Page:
Committee on Aging Frontiers in Social Psychology Personality and Adult Developmental Psychology Laura L Carstensen and Christine R Hartel Editors Board on Behavioral Cognitive and Sensory Sciences Division of Behavioral and Social Sciences and Education THE NATIONAL ACADEMIES PRESS 500 Fifth Street N W Washington DC 20001 NOTICE The project that is the subject of this report was approved by the Governing Board of the National Research Council whose members are drawn from the councils of the National Academy of Sciences the National Academy of Engineering and the Institute of Medicine The members of the committee responsible for the report were chosen for their special competences and with regard for appropriate balance This study was supported by Contract No N01-0D-4-2139 between the National Academy of Sciences and the National Institutes of Health Any opinions findings conclusions or recommendations expressed in this publication are those of the author s and do not necessarily reflect the views of the organizations or agencies that provided support for the project Library of Congress Cataloging-in-Publication Data When I m 64 Laura L Carstensen and Christine R Hartel editors 1st ed p cm Includes bibliographical references ISBN 0-309-10064-X pbk book ISBN 0-309-65508-0 pdfs 1 Aging Psychological aspects 2 Aging Social aspects 3 Older people United States I Title When I am sixty-four II Carstensen Laura L III Hartel Christine R 1947BF724 55 A35W54 2006 155 67 dc22 2005033689 Additional copies of this report are available from National Academies Press 500 Fifth Street N W Lockbox 285 Washington DC 20055 800 624-6242 or 202 334-3313 in the Washington metropolitan area Internet http www nap edu Printed in the United States of America Copyright 2006 by the National Academy of Sciences All rights reserved Suggested citation National Research Council 2006 When I m 64 Committee on Aging Frontiers in Social Psychology Personality and Adult Developmental Psychology Laura L Carstensen and Christine R Hartel Editors Board on Behavioral Cognitive and Sensory Sciences Division of Behavioral and Social Sciences and Education Washington DC The National Academies Press The National Academy of Sciences is a private nonprofit self-perpetuating society of distinguished scholars engaged in scientific and engineering research dedicated to the furtherance of science and technology and to their use for the general welfare Upon the authority of the charter granted to it by the Congress in 1863 the Academy has a mandate that requires it to advise the federal government on scientific and technical matters Dr Ralph J Cicerone is president of the National Academy of Sciences The National Academy of Engineering was established in 1964 under the charter of the National Academy of Sciences as a parallel organization of outstanding engineers It is autonomous in its administration and in the selection of its members sharing with the National Academy of Sciences the responsibility for advising the federal government The National Academy of Engineering also sponsors engineering programs aimed at meeting national needs encourages education and research and recognizes the superior achievements of engineers Dr Wm A Wulf is president of the National Academy of Engineering The Institute of Medicine was established in 1970 by the National Academy of Sciences to secure the services of eminent members of appropriate professions in the examination of policy matters pertaining to the health of the public The Institute acts under the responsibility given to the National Academy of Sciences by its congressional charter to be an adviser to the federal government and upon its own initiative to identify issues of medical care research and education Dr Harvey V Fineberg is president of the Institute of Medicine The National Research Council was organized by the National Academy of Sciences in 1916 to associate the broad community of science and technology with the Academy s purposes of furthering knowledge and advising the federal government Functioning in accordance with general policies determined by the Academy the Council has become the principal operating agency of both the National Academy of Sciences and the National Academy of Engineering in providing services to the government the public and the scientific and engineering communities The Council is administered jointly by both Academies and the Institute of Medicine Dr Ralph J Cicerone and Dr Wm A Wulf are chair and vice chair respectively of the National Research Council www national-academies org COMMITTEE ON AGING FRONTIERS IN SOCIAL PSYCHOLOGY PERSONALITY AND ADULT DEVELOPMENTAL PSYCHOLOGY LAURA L CARSTENSEN Chair Department of Psychology Stanford University FREDDA BLANCHARD-FIELDS School of Psychology Georgia Institute of Technology MARGARET GATZ Department of Psychology University of Southern California TODD F HEATHERTON Department of Psychological and Brain Sciences Dartmouth College GEORGE LOEWENSTEIN Department of Social and Decision Sciences Carnegie Mellon University DENISE C PARK Department of Psychology University of Illinois at Urbana-Champaign LAWRENCE A PERVIN Department of Psychology emeritus Rutgers University RICHARD E PETTY Department of Psychology Ohio State University ILENE C SIEGLER Department of Psychiatry and Behavioral Sciences Duke University Medical Center LINDA J WAITE Department of Sociology University of Chicago KEITH E WHITFIELD Department of Behavioral Health Pennsylvania State University CHRISTINE R HARTEL Study Director TRACY G MYERS Study Director until March 2004 JESSICA G MARTINEZ Senior Program Assistant v BOARD ON BEHAVIORAL COGNITIVE AND SENSORY SCIENCES ANNE C PETERSEN Chair W K Kellogg Foundation Battle Creek MI LINDA MARIE BURTON Center for Human Development and Family Research Pennsylvania State University STEPHEN J CECI Department of Human Development Cornell University EUGENE K EMORY Department of Psychology Emory University ROCHEL GELMAN Center for Cognitive Science Rutgers University ANTHONY W JACKSON The Asia Society Los Angeles CA PETER LENNIE Center for Neural Science New York University MARCIA C LINN Graduate School of Education University of California at Berkeley ELISSA L NEWPORT Department of Brain and Cognitive Sciences University of Rochester CHARLES R PLOTT Division of Humanities and Social Sciences California Institute of Technology MICHAEL L RUTTER Institute of Psychiatry University of London ARNOLD SAMEROFF Center for Human Growth and Development University of Michigan JAMES W STIGLER Department of Psychology University of California at Los Angeles JOHN A SWETS BBN Technologies Cambridge MA RICHARD F THOMPSON Neuroscience Program University of Southern California WILLIAM A YOST Office of Research and the Graduate School Loyola University Chicago CHRISTINE R HARTEL Board Director vi Contents Preface ix Executive Summary 1 PART ONE COMMITTEE REPORT 1 2 3 4 Overview The Social Side of Human Aging Motivation and Behavioral Change Socioemotional Influences on Decision Making The Challenge of Choice 5 Social Engagement and Cognition 6 Opportunities Lost The Impact of Stereotypes on Self and Others References 9 19 34 54 68 80 92 PART TWO BACKGROUND PAPERS Initiatives to Motivate Change A Review of Theory and Practice and Their Implications for Older Adults 121 Alexander J Rothman A Review of Decision-Making Processes Weighing the Risks and Benefits of Aging 145 Mara Mather vii viii CONTENTS A Social Psychological Perspective on the Stigmatization of Older Adults Jennifer A Richeson and J Nicole Shelton Measuring Psychological Mechanisms Committee on Aging Frontiers in Social Psychology Personality and Adult Developmental Psychology Measurement Aging and the Psychology of Self-Report Norbert Schwarz Optimizing Brief Assessments in Research on the Psychology of Aging A Pragmatic Approach to Self-Report Measurement Jon A Krosnick Allyson L Holbrook and Penny S Visser Utility of Brain Imaging Methods in Research on Aging Christine R Hartel and Randy L Buckner Research Infrastructure Committee on Aging Frontiers in Social Psychology Personality and Adult Developmental Psychology 174 209 219 231 240 247 APPENDIX Biographical Sketches of Committee Members and Contributors 251 INDEX 259 Preface Late in 2002 staff of the Behavioral and Social Research Program of the National Institute on Aging NIA asked the National Research Council NRC to explore research opportunities in social psychology personality and adult developmental psychology in order to assist the NIA in developing a long-term research agenda in these areas The NRC through the Board on Behavioral Cognitive and Sensory Sciences created the Committee on Aging Frontiers in Social Psychology Personality and Adult Developmental Psychology which I had the honor of chairing to undertake this task Committee members included clinical personality social and life-span developmental psychologists as well as a sociologist and an economist Some committee members hold primary expertise in aging others represent different but related fields As we educated each other about the broad range of work relevant to our charge it became clear that this was an ideal mix The committee held four meetings at which it identified a variety of possible research opportunities and considered the promise of each As the committee considered priorities it invited the input of a number of other specialists in vital research areas at a committee-sponsored workshop in September 2003 This made possible an even deeper discussion of the more promising areas of opportunity Through such consultation and private deliberation the committee arrived at consensus in giving its recommendations to the NIA The committee believes it has identified key areas of ix x PREFACE research in which additional investment may lead to an entirely new understanding about the health and well-being of older people On behalf of the committee I would like to acknowledge the contributions of a number of people who helped us to complete our work First we are grateful to Richard Suzman the sponsor of the project and associate director of the NIA He posed provocative ideas and questions to the committee and stimulated much thoughtful discussion We owe special thanks to several experts from outside the committee whose input was very valuable Prominent among these are the authors of the six papers prepared for the committee Mara Mather University of California at Santa Cruz Jennifer Richeson Northwestern University Nicole Shelton Princeton University Norbert Schwarz University of Michigan Alexander Rothman University of Minnesota Randy Buckner Howard Hughes Medical Institute and Washington University in St Louis Jon Krosnick Stanford University Allyson Holbrook University of Illinois Chicago and Penny Visser University of Chicago We also benefited considerably from the presentations and comments at our workshop of Roger Dixon University of Alberta John Darley Princeton University Annamaria Lusardi Dartmouth College Marc Freedman Civic Ventures Claude Steele Stanford University Charles Carver University of Miami Robert Wallace University of Iowa William Greenough University of Illinois at Urbana-Champaign Dov J Cohen University of Illinois at Urbana-Champaign Michael Feuerstein Uniformed Services University of the Health Sciences Marjorie Bowman University of Pennsylvania School of Medicine and Lisa Berkman Harvard University all of whom contributed to the committee s thinking in important ways At the NRC Christine R Hartel and Tracy G Myers served as the study directors for this project Special thanks are due to Eugenia Grohman who provided timely counsel and support as well as editing our manuscript with skill and insight to Kirsten Sampson-Snyder who managed the review process to Amy Love Collins and Susan R McCutchen who assisted with research for the report and to Jessica Gonzalez Martinez our skilled and dedicated project assistant who was both efficient and considerate I would also like to recognize the committee members for their unusually generous contributions of time and expertise and for their professionalism in completing this work They receive only the compensation of knowing that they have done their best to provide recommendations to the NIA that could advance the field in important ways This report has been reviewed in draft form by individuals chosen for their diverse perspectives and technical expertise in accordance with procedures approved by the Report Review Committee of the NRC The purpose of this independent review is to provide candid and critical comments that will assist the institution in making the published report as sound as pos- PREFACE xi sible and to ensure that the report meets institutional standards for objectivity evidence and responsiveness to the study charge The review comments and draft manuscript remain confidential to protect the integrity of the deliberative process We thank the following individuals for their participation in the review of this report Marilyn S Albert Division of Cognitive Neuroscience Johns Hopkins University Toni Antonucci Institute for Social Research Life Course Development Program University of Michigan Karlene Ball Center for Research on Applied Gerontology University of Alabama at Birmingham John T Cacioppo Department of Psychology University of Chicago Medellena Maria Glymour Department of Society Human Development and Health Harvard School of Public Health Brenda Major Department of Psychology University of California at Santa Barbara Matthew McGue Department of Psychology University of Minnesota and Phyllis Moen Department of Sociology University of Minnesota Although the reviewers listed above have provided many constructive comments and suggestions they were not asked to endorse the conclusions or recommendations nor did they see the final draft of the report before its release The review of this report was overseen by Lisa Berkman Department of Society Human Development and Health Harvard School of Public Health Appointed by the NRC she was responsible for making sure that an independent examination of this report was carried out in accordance with institutional procedures and that all reviewers comments were considered carefully Responsibility for the final content of this report however rests entirely with the authoring committee and the institution Laura L Carstensen Chair Committee on Aging Frontiers in Social Psychology Personality and Adult Developmental Psychology Executive Summary T he aging of America has become a familiar part of people s understanding of today s world This dramatic change in the nation s demography began several decades ago and will continue for many more By 2030 there will be about 70 million people in the United States who are older than 64 nearly 22 percent of the population This older population will be quite different from earlier cohorts it will be more ethnically and racially diverse with almost 26 percent comprised of ethnic minorities it will be better educated than any in history and it will be the first cohort to anticipate old age as a normative stage in life The oldest old those over 85 years of age will increase from 4 2 million to 8 9 million by 2030 The range of late-life outcomes is already dramatic and it is likely to become more so Old age is a very different experience for financially secure or well-educated people than it is for poor or uneducated people Those who are healthy experience old age very differently from those who are ill Those who are embedded in strong social networks fare much better than those who find themselves alone Culture race and ethnicity plus the accumulation of individual life experiences shape the course of people s later years Understanding individual and social behavior across the life span is key to understanding the diverse outcomes in old age It is also key to understanding how society can develop the best policies to support longer healthier lives and to have society benefit from them Whether longer life expectancies are good or bad for societies will depend on the nature of old age To the extent that people come to old age 1 2 WHEN I M 64 physically and psychologically fit and play integral roles in communities and families societies will be strengthened To the extent that older people are infirm isolated or dependent growing numbers of older people will increase the burdens on a relatively smaller younger population To the extent that older people are healthy and involved they will likely contribute far more to society than older people in previous generations To further advance understanding of how social and individual factors can improve the health and functioning of older adults the Behavior and Social Research Program at the National Institute on Aging NIA requested a study by the National Research Council The Committee on Aging Frontiers in Social Psychology Personality and Adult Developmental Psychology was formed and charged with exploring research opportunities in social personality and adult developmental psychology More specifically it was charged with identifying research opportunities that have the added benefit of drawing on recent developments in the psychological and social sciences including behavioral cognitive and social neurosciences that are related to experimental work in social psychology personality and adult developmental psychology and that also cross multiple levels of analysis The committee recommends areas of research opportunity that are characterized by recent provocative findings from psychological science findings that strongly suggest that additional work will lead to new understanding about the health and well-being of older people The committee emphasizes areas that have clear applicability to the everyday lives of the nation s older population Much of this new work will benefit from a lifespan perspective that looks not only at older people but at people who will become old in the coming decades recognizing that old age outcomes are the product of cumulative effects of behavioral and social processes that occur throughout adulthood RECOMMENDATION On the basis of the needs of the aging population and the benefits to individuals and to society that could be achieved through research the committee recommends that the National Institute on Aging concentrate its research support in social personality and life-span psychology in four substantive areas motivation and behavioral change socioemotional influences on decision making the influence of social engagement on cognition and the effects of stereotypes on self and others Advances in psychological science have brought the field to a critical juncture where with adequate support substantial advances are likely in the near future Of the social sciences psychology is especially well-equipped to isolate behavioral mechanisms and to understand how to modify them 3 EXECUTIVE SUMMARY Thus a move away from the description of behavior toward an investigation of its underlying mechanisms and functions would be most productive Much of the work the committee identified will proceed most effectively in interdisciplinary teams Psychology brings to interdisciplinary research a number of sophisticated statistical and methodological approaches Infrastructure support that stimulates the incorporation of these methods into future research will be essential for the greatest progress RESEARCH TOPICS Motivation and Behavioral Change A great deal has been learned in recent years about life-styles that increase or decrease well-being in old age Information about the value of adequate nutrition exercise and preventive health care is widely available throughout the country but the dissemination of information alone is clearly insufficient to bring about widespread behavioral change Having knowledge about what to do does not ensure that people live accordingly getting people to develop and maintain healthy patterns of living involves motivation How do you get people to engage in exercises take their medications see their doctors move to assisted living or even hang up on telemarketers More broadly how do you motivate people to maintain goals that are realistic and adaptive while also modifying those goals and developing new ones in response to new challenges and opportunities such as retirement relocation loss and illness Research suggests that older people have diminished interest in novelty which impairs change initiation but it also supports that the stability of daily routines and contexts will contribute to maintaining changes once they are in place Research about motivation that addresses the activation and maintenance of behavior change could generate important insights about long-term adherence to healthy life-styles Socioemotional Influences on Decision Making The range of choices faced by Americans of all ages has changed significantly in recent years and is likely to increase Moreover decisions about many issues such as financial planning and retirement have become more complicated as have choices about health care while there is also a wider range of options for where and how to live one s later life Most current research on decision making at older ages examines the ways in which cognitive decline impairs decision making yet research also suggests that there is stability or even improvement in automatic intuitive cognitive processes For older people affective heuristics may come to play a more central role in decision making than effortful deliberative strategies Such findings have major implications on the processes involved in decision making particularly on the implications of emotional and social influences 4 WHEN I M 64 Significant topics for basic research in this field are the roles of affect risk aversion persuasion self-insight and regret in increasing or decreasing the likelihood that older adults make adaptive decisions Social Engagement and Cognition Maintaining a healthy mind is one of the central concerns of old age with profound social and economic consequences for older people and for society Recently fascinating correlational findings suggest that social relationships and social interactions may affect cognitive functioning at older ages but these findings have not been examined systematically they do not establish causal connections nor do they help to identify contributing mechanisms If there is a causal relationship it is imperative that researchers identify its properties Do high levels of social engagement lead to greater intellectual stimulation Does social engagement mediate depression which can depress cognitive abilities Do culture context and ethnicity play a role in either minimizing or magnifying the effects of social engagement for cognitive health Opportunities Lost Stereotypes of Self and by Others To the extent that false beliefs influence the ability of societies to use the resources represented in older cohorts opportunities are lost Ageism the attitudes behaviors and stereotypes targeted toward older adults because of their perceived age can affect the opportunities that individuals are afforded during the later years of life Stereotypes are not just static beliefs they have both longand short-term consequences that may function in a pernicious cycle Stereotyped beliefs about older adults can lead to differential treatment and a loss of access to opportunities Because people frequently respond to the conscious or unconscious stereotypes held by others or even by themselves stereotypes may limit the contributions that older people can make to society Aging stereotypes include both positive and negative assessments of older adulthood In some cases these beliefs may be particularly difficult to change because they contain some truths How do negative and positive stereotypes about older adults lead to differential treatment How do beliefs about aging affect identity and other aspects of self-concept How can stereotyped beliefs of aging and about older adults be changed How applicable are the theories and successful intervention strategies in changing race- and gender-based stereotypes for those associated with aging DEVELOPING A PSYCHOLOGY OF DIVERSITY Gender race socioeconomic class culture and ethnicity are factors that affect virtually all aspects of the health and functioning of older people because of their cumulative effects across the life course Recognizing this EXECUTIVE SUMMARY 5 the NIA has invested significantly in survey research on health disparities between men and women as well as among cultural racial and ethnic groups However beyond this approach there has been relatively little investment in understanding how these factors affect fundamental psychological processes and behavioral practices that are associated with aging or even whether the standard measures used in psychological research are reliable and valid across groups As the U S population becomes increasingly diverse across these dimensions the understanding of subgroups grows in importance From a scientific perspective studies of the older population also offer a unique opportunity to study the psychological and behavioral mechanisms that group membership confers and the opportunity to isolate these mechanisms such that behavioral change can occur The growing diversity of the population means that broad descriptive generalizations about behavior decisions social engagement stereotypes or any other topic will not characterize large parts of the population accurately RECOMMENDATION The committee recommends that psychological research help to further clarify whether race culture ethnicity gender and socioeconomic class are associated with fundamental psychological processes represented in each of the committee s recommended research areas The study of race culture ethnicity gender and socioeconomic class should become substantive topics in aging research The development of psychological theory in these domains will permit important questions about mechanisms to be answered RESEARCH INFRASTRUCTURE The problem-focused nature of our recommendations will require an interdisciplinary approach that focuses on multilevel factors a research program difficult to carry out with existing funding mechanisms The research needs to unite the best conceptual and empirical work in personality and developmental and social psychology with work from economics neuroscience medicine demography engineering and other fields Better research infrastructure is also needed to support and disseminate methods development Breakthroughs in thought and theory often occur after improvements in measurement techniques and methodology are made RECOMMENDATION In order to carry out the committee s proposed research program the committee recommends that the National Institute on Aging provide 6 WHEN I M 64 support for research infrastructure in psychology and methods development in aging research including interdisciplinary and multilevel approaches in order to make progress in each of the other recommended areas more likely and more rapid New funding mechanisms could encourage interdisciplinary research and build bridges to other branches of government private foundations and industry Infrastructure development could also include extended workshops and topical conferences Structural changes could also make innovative use of the review process perhaps by developing special peer review groups Part One Committee Report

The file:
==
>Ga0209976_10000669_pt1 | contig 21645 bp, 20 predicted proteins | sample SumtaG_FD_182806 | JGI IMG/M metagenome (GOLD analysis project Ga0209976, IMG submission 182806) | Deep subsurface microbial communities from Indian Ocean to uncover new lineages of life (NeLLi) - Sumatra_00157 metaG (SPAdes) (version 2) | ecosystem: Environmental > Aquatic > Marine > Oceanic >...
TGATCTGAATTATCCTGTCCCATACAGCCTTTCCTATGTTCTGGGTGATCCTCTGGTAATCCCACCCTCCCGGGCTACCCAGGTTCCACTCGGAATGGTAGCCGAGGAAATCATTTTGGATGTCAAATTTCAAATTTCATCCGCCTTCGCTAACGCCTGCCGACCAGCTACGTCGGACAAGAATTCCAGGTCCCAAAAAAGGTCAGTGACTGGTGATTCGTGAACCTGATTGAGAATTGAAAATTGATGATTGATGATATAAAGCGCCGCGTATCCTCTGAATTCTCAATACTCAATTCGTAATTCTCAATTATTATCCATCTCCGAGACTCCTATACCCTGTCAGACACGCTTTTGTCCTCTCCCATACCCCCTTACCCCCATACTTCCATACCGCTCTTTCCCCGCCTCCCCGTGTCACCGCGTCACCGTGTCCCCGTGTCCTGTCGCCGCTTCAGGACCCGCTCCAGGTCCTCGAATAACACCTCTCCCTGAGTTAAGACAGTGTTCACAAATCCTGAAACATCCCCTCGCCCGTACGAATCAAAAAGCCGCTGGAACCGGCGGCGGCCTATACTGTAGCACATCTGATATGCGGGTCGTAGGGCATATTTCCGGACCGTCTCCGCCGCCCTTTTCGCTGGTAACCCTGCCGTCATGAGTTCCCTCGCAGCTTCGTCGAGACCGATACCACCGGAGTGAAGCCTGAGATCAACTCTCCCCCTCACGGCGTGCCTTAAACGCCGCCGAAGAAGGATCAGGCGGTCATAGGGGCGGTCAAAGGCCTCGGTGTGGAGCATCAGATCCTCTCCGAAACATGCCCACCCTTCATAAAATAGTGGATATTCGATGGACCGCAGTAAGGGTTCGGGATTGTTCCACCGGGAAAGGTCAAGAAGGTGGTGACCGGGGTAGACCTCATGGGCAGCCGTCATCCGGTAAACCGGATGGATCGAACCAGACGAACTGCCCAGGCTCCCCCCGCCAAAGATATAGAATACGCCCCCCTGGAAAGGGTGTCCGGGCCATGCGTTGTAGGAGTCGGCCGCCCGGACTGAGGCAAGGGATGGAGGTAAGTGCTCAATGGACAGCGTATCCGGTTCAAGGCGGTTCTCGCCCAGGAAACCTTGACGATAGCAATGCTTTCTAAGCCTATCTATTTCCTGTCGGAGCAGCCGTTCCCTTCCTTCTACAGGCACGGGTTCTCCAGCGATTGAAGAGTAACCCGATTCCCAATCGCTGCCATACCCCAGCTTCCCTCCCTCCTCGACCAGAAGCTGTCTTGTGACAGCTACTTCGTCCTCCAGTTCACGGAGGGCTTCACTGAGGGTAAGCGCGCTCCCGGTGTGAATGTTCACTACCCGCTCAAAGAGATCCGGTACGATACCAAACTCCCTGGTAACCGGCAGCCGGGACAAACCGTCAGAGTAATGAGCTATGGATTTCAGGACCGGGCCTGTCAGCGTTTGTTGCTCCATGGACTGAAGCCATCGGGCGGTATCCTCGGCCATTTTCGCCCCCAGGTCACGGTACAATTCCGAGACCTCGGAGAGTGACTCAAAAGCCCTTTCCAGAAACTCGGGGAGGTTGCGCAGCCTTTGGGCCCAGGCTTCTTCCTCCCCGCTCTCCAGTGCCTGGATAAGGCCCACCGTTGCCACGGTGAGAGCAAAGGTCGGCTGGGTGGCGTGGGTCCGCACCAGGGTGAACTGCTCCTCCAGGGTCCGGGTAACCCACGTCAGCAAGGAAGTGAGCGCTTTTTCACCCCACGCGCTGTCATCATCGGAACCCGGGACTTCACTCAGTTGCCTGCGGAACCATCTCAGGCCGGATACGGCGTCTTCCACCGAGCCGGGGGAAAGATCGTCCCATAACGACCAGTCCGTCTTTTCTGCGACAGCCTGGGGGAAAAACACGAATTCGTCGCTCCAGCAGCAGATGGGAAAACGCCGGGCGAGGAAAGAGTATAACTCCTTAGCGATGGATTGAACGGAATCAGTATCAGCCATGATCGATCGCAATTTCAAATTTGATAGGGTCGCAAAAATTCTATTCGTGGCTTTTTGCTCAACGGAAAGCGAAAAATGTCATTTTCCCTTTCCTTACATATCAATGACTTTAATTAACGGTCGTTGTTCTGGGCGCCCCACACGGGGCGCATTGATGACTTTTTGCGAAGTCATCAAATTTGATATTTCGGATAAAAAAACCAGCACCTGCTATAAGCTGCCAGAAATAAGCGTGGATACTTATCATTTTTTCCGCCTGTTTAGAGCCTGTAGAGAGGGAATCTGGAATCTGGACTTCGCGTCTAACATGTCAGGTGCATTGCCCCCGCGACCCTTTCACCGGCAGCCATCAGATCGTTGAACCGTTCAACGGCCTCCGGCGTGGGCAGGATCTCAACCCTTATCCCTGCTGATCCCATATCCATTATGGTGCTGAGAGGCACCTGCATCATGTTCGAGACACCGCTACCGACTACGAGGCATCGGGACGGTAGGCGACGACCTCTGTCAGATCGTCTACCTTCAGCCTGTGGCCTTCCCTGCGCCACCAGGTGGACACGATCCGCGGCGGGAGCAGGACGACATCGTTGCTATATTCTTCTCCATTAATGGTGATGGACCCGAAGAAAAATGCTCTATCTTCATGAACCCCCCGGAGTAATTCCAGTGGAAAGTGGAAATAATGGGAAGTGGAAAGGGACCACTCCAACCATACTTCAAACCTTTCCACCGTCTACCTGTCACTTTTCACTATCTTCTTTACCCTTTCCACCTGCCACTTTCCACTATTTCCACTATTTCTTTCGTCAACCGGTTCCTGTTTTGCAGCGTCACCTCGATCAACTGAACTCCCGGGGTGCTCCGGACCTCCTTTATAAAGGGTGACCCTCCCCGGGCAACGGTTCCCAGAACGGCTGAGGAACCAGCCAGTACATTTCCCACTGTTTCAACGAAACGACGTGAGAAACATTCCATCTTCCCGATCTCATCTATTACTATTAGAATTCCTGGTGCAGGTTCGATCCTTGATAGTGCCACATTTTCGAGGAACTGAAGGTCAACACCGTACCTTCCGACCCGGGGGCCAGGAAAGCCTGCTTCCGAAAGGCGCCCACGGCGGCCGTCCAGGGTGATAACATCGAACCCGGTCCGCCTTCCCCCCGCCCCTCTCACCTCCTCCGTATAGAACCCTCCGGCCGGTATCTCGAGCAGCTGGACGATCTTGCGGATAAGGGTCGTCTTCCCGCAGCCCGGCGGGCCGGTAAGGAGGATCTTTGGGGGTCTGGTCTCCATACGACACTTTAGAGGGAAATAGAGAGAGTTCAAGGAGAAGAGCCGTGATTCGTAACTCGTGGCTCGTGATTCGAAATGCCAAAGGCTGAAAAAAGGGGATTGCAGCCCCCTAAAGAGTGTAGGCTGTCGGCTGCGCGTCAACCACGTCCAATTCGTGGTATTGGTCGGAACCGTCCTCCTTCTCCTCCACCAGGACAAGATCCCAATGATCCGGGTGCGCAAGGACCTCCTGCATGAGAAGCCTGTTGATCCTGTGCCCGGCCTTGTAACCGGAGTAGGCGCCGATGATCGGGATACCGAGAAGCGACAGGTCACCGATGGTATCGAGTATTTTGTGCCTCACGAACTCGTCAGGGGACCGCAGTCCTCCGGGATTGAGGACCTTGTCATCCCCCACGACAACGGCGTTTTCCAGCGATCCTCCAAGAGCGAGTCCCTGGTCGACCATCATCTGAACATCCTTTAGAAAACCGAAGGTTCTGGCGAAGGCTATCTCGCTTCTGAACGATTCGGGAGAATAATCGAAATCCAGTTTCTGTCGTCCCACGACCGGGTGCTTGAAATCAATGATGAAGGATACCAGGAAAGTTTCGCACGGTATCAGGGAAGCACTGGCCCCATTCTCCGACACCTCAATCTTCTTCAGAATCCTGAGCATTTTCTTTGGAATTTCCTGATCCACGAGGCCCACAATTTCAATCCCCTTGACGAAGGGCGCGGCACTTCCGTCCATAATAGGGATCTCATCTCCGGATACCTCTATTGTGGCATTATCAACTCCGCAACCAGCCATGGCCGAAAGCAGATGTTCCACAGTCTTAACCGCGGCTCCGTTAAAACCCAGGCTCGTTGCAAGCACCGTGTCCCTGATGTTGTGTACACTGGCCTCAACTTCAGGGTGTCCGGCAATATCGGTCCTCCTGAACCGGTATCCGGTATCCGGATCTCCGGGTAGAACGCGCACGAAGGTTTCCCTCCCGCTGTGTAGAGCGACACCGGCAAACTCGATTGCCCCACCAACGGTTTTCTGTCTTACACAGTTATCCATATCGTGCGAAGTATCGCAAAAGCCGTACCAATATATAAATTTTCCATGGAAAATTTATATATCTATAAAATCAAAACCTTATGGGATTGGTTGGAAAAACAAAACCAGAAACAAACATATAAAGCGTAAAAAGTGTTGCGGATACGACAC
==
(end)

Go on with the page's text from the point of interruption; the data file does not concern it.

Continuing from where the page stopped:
Author National Research Council Isbn 978 0309100649 File size 1 2 MB Year 2006 Pages 280 Language English File format PDF Category Personality By 2030 there will be about 70 million people in the United States who are older than 64 Approximately 26 percent of these will be racial and ethnic minorities Overall the older population will be more diverse and better educated than their earlier cohorts The range of late life outcomes is very dramatic with old age being a significantly different